By Donny Davis
Offshore wind is coming and the question is whether or not we decide to be a leader or be left out. History has shown that we did not invest in the future by anticipating emerging industries, therefore we only marginally enjoyed the benefits of the IT and BioTech Revolutions. If Ohio fails to embrace the “all-of the-above” approach to energy, we will miss yet another first-mover opportunity.
Global offshore wind investment will hit $104 billion by 2017, according to Pike Research. These private sector investments result in job growth for this booming yet still young industry. As of 2011, Europe’s offshore industry is employing 45,000 and may reach 300,000 by 2030. Even France, with 80 percent nuclear energy, invested $14 billion in offshore wind because they see economic development for French companies. Understand this is not just “Europe Being Europe.” Companies like Hyundai, Mitsubishi, Daewoo, Fuji, and Toshiba are poised to take advantage of offshore wind opportunities in Asia, India, Canada, South America, and eventually Lake Erie.
As usual, the current debate points at the complexity of energy cost. One side grapples over subsidy disparities and the inclusion of “real costs” like air and water quality. The other side upholds the argument that the free-market dictates all. To be clear, all forms of energy receive subsidies at both the state and federal levels. The government subsidizes all energy sectors because it avoids picking winners. Fortune 500 companies like General Electric or Siemens didn’t pick winners, they do it all. Energy is not just a commodity, it’s a major economy and committing to a diverse portfolio will continue building it.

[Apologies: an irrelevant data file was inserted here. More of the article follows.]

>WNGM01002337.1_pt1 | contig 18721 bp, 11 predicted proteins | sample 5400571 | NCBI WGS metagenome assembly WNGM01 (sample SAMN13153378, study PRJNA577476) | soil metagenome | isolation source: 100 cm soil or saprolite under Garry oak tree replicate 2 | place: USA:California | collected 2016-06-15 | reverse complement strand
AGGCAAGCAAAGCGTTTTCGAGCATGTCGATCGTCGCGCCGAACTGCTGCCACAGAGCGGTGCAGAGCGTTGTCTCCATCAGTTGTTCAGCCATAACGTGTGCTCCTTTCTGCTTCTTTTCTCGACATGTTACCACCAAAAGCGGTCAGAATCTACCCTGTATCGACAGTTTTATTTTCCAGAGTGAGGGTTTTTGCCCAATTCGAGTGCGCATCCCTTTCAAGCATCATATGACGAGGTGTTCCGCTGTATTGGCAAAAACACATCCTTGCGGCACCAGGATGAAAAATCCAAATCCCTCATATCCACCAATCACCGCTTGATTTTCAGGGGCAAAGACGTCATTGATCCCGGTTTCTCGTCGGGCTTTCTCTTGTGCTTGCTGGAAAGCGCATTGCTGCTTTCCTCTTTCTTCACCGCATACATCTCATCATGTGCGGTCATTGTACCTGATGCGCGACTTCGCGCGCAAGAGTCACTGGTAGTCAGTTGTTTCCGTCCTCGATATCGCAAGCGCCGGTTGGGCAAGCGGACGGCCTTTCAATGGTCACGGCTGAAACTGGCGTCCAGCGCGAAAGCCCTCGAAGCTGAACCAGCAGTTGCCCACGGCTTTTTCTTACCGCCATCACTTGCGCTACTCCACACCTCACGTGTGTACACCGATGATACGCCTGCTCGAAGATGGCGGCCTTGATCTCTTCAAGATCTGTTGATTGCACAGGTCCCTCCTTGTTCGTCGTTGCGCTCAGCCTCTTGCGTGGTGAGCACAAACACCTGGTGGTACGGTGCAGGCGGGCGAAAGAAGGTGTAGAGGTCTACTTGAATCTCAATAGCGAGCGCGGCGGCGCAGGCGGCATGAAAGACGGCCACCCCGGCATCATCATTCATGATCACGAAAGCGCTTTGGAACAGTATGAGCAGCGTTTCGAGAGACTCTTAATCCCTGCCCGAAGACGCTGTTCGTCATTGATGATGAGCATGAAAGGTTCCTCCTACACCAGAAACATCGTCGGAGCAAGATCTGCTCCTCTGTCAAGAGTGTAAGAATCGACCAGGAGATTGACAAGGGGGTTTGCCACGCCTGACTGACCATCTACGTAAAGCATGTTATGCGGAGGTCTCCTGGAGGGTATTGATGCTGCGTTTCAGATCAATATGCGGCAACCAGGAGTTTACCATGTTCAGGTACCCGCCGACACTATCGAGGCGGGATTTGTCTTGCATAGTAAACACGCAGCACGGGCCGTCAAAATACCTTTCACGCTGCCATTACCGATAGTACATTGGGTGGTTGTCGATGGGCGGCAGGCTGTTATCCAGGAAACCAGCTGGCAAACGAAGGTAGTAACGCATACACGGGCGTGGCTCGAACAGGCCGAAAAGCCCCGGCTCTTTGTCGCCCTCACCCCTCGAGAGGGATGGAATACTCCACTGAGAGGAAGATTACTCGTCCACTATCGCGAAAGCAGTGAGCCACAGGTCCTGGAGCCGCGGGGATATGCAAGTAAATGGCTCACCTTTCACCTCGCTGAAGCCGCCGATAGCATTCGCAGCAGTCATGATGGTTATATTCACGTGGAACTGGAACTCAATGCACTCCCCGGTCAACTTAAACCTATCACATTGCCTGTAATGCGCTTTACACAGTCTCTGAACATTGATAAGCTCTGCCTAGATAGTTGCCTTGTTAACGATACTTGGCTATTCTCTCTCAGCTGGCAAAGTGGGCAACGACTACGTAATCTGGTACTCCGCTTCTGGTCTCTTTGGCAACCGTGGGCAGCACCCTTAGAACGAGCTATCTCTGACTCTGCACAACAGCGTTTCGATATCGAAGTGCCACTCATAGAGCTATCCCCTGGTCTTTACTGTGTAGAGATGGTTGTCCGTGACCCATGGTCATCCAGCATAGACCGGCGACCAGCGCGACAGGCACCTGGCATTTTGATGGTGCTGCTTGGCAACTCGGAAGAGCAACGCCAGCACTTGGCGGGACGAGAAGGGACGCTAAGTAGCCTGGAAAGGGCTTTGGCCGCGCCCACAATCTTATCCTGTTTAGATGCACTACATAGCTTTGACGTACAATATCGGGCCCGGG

The government has always invested in energy. In 1957, nuclear was 50 cents per-kilowatt-hour (kWh) and government investment helped play a role in lowering this by more than 80 percent. Onshore wind also started at 50 cents. Research investment (at NASA Glenn in 1974) helped make us a world leader until the 1980 divestment. Today most of this multi-billion dollar industry is located overseas. While it has come back here as a low cost energy source ($0.05/kWh), it is without jobs we could have had.
Look at hydraulic fracturing (“fracking”) and George Mitchell, a Texas oil man who helped bring shale extraction to cost competiveness. Interestingly enough, the venture capitalist for this new process was what is now the U.S. Department of Energy (DOE). In 1976, the DOE embarked with Mitchell on what was then called “slick-water fracking.” Today, Ohio sees this as an economic opportunity, but not until decades of continuous support helped make the industry successful.
In addition to shale, Ohio is home to a massive resource of offshore wind energy, one that the DOE wants to make investments in. Northeast Ohio-based regional non-profit Lake Erie Energy Development Corporation can help Ohio become beneficiaries of this investment with Icebreaker, a demonstration project seven miles out in Lake Erie.
Icebreaker is a $150-million blueprint for attracting a new industry to the region; an industry that can employ thousands of citizens. Demonstration projects are more costly than full scale deployment, but it is a necessary stepping-stone to drive future costs down. The magnitude of offshore wind paired with economies of scale will demand that towers and foundations are built locally; manufacturing will follow. By hosting the first project, Ohio shores of Lake Erie will become a launch pad for offshore wind development in the Great Lakes and a “know-how” hub for the nation.